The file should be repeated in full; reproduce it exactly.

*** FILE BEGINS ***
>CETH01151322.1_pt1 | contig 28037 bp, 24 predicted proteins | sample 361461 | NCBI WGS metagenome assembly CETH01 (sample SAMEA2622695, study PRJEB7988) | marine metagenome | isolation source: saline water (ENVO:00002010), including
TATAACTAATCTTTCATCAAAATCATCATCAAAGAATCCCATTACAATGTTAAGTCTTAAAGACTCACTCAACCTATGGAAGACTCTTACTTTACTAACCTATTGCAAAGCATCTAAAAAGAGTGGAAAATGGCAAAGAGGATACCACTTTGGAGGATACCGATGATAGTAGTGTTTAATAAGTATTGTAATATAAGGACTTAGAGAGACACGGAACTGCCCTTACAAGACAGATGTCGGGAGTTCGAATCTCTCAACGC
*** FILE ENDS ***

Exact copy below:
>CETH01151322.1_pt1 | contig 28037 bp, 24 predicted proteins | sample 361461 | NCBI WGS metagenome assembly CETH01 (sample SAMEA2622695, study PRJEB7988) | marine metagenome | isolation source: saline water (ENVO:00002010), including
TATAACTAATCTTTCATCAAAATCATCATCAAAGAATCCCATTACAATGTTAAGTCTTAAAGACTCACTCAACCTATGGAAGACTCTTACTTTACTAACCTATTGCAAAGCATCTAAAAAGAGTGGAAAATGGCAAAGAGGATACCACTTTGGAGGATACCGATGATAGTAGTGTTTAATAAGTATTGTAATATAAGGACTTAGAGAGACACGGAACTGCCCTTACAAGACAGATGTCGGGAGTTCGAATCTCTCAACGC